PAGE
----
Another highlight of the exhibition included an outdoor installation by renowned artist Jenny Holzer titled SPEECH ITSELF, in which quotes from over 60 authors were projected onto the facades of three buildings in Rockefeller Center for a series of nights. One quote from PEN America CEO Suzanne Nossel states: “Free speech has long been a potent weapon for disenfranchised groups, used to expose repression and prevent the powerful from silencing dissent.” Holzer is a neo-conceptual artist, known for displaying words and ideas in public places on a large scale. Her work typically relates to feminism and sexism and uses capital letters to instill a sense of urgency and speak loudly. 

The Fight for Free Expression Continues

Unfortunately, whether an inevitable part of the human condition or one of our most significant failures, history has a way of repeating itself. Many modern-day schools have taken it upon themselves to ban certain literature. Earlier this year, the Alpine School District, the largest school district in Utah, threatened to ban 52 books for fear that they contain “sensitive material” and do not have “literary merit”—with 21 featuring LGBTQ+ characters or themes. Some examples include Nineteen Minutes by Jodi Picoult, Forever… by Judy Blume, and This One Summer, by Mariko Tamaki. In response, PEN America stated that this was a “worrying escalation of education censorship”, and called upon the Alpine School District to retain the books and demonstrate greater respect for students’ rights. For now, the pushback has worked, and the district has retracted the ban, though they are still imposing temporary restrictions. 

PEN America’s Writers at Risk Database keeps track of writers, journalists, artists, academics, and public intellectuals who are imprisoned or under threat around the world, and their Freedom to Write Index is an annual census of detained writers. This past year in 2021, PEN America’s case-tracking program found 277 writers, academics, and public intellectuals unjustly imprisoned or detained in 36 countries around the world, with nearly one-fifth serving sentences of 10 or more years. The PEN/Barbey Freedom to Write Award is one tool that PEN America uses in attracting global attention towards imprisoned writers in an effort to end their persecution. 

Austria promoted its delicious wines with great copy

The Austrian Tourist Board (ATO) was planning to launch a major campaign across New York City—aimed at promoting the country’s delicious wines. But before the ATO could get started, it needed help with copy, including a 12-page brochure, a postcard, an insert, and more. With just one month to drum up publicity, MarketSmiths had to work fast, partnering with MST Creative, a restaurant PR firm, to spread the word on Austria’s many tipples. Our successes speak for themselves: 14 New York restaurants featured Austrian Wine Month, while the event quickly appeared in Zagat, Time Out, and Village Voice, to name just a few.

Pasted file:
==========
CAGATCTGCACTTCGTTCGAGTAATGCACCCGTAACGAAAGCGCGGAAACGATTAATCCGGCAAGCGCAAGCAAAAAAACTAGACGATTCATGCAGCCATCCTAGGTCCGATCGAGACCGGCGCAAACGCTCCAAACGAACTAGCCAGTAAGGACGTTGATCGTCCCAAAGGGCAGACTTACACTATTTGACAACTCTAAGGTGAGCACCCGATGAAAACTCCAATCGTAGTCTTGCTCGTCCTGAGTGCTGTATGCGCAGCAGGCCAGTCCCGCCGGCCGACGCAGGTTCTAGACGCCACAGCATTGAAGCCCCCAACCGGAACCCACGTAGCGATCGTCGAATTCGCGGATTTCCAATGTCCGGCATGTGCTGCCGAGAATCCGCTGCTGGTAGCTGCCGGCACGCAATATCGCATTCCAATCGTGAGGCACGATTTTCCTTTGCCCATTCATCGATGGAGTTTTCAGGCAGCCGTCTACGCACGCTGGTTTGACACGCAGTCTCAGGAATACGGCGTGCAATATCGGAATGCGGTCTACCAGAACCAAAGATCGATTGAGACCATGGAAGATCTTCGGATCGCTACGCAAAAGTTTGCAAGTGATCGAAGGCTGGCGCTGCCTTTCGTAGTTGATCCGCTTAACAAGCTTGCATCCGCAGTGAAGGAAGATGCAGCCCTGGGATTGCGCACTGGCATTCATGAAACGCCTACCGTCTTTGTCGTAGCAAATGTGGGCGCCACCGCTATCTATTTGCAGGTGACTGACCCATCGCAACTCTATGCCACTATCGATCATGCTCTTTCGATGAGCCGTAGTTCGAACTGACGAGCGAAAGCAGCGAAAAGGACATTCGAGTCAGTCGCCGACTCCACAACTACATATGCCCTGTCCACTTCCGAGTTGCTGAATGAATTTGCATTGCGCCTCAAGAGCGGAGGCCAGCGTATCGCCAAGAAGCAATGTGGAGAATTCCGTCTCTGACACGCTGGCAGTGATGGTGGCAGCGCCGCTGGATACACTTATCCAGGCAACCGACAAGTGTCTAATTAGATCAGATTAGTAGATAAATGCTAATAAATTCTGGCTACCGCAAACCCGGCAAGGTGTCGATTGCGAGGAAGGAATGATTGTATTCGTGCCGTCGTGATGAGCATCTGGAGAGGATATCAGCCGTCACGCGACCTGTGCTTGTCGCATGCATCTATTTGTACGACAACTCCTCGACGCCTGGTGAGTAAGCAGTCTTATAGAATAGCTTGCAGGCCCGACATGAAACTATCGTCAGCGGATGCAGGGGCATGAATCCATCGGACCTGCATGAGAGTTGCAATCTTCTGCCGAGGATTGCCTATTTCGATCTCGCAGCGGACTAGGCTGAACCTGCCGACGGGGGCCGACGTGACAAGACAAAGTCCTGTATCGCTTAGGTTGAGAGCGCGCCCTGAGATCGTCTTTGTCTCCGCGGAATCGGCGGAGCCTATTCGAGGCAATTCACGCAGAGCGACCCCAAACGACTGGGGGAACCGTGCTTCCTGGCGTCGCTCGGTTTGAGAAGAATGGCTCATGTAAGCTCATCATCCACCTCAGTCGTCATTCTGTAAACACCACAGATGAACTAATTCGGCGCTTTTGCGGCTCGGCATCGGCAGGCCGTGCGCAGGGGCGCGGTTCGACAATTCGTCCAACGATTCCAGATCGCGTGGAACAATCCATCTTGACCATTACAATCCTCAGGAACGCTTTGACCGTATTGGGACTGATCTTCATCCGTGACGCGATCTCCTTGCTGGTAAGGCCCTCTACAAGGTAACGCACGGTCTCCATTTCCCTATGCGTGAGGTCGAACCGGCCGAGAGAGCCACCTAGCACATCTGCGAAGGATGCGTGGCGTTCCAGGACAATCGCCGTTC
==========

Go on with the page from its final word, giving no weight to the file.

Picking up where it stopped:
> Read the full case study here

The Power of The Written Word

The ability to convey ideas, evoke emotion, and drive action through writing is one of the most powerful tools we have as human beings. It’s a large part of what accelerated our evolution and separated us from other species. However, because of its power, this inalienable right has been taken away for far too many. PEN International was the first organization to acknowledge that freedom of expression, literature, and human rights are inseparable and that this freedom, although powerful, is also fragile, and must be protected at all costs. 

PEN encourages and inspires written expression of all kinds, from undertaking prison writing programs to sponsoring translations of works written in obscure or neglected languages. PEN understands that no matter who you are, you have something valuable to say, and that silencing someone not only does a disservice to that individual, but to humanity as a whole. 

As copywriters, we are constantly looking for ways to connect with an audience through the written word. Literature is in our blood, much like the poets, writers, and journalists that founded PEN and continue to defend its principles. Without the freedom to write, knowledge is hidden, and connection is stifled. Literature and human rights, therefore, are inherently linked.

At MarketSmiths, our goal is to bring the human touch back to B2B copy, to infuse emotion into an otherwise matter-of-fact world. Learn more about how we keep the human voice alive in copywriting. If you need copywriting that connects, contact our team.

Lily Grant

Lily Grant

Lily moved to New York after traveling around Southeast Asia for three years, where her home base was Hanoi, Vietnam. She delights in learning about different cultures and trying new cuisines, and she brings the same amount of enthusiasm and curiosity to her writing. When she is not typing away, Lily can be found tending to her plants, playing with paint, or exploring new food around NYC.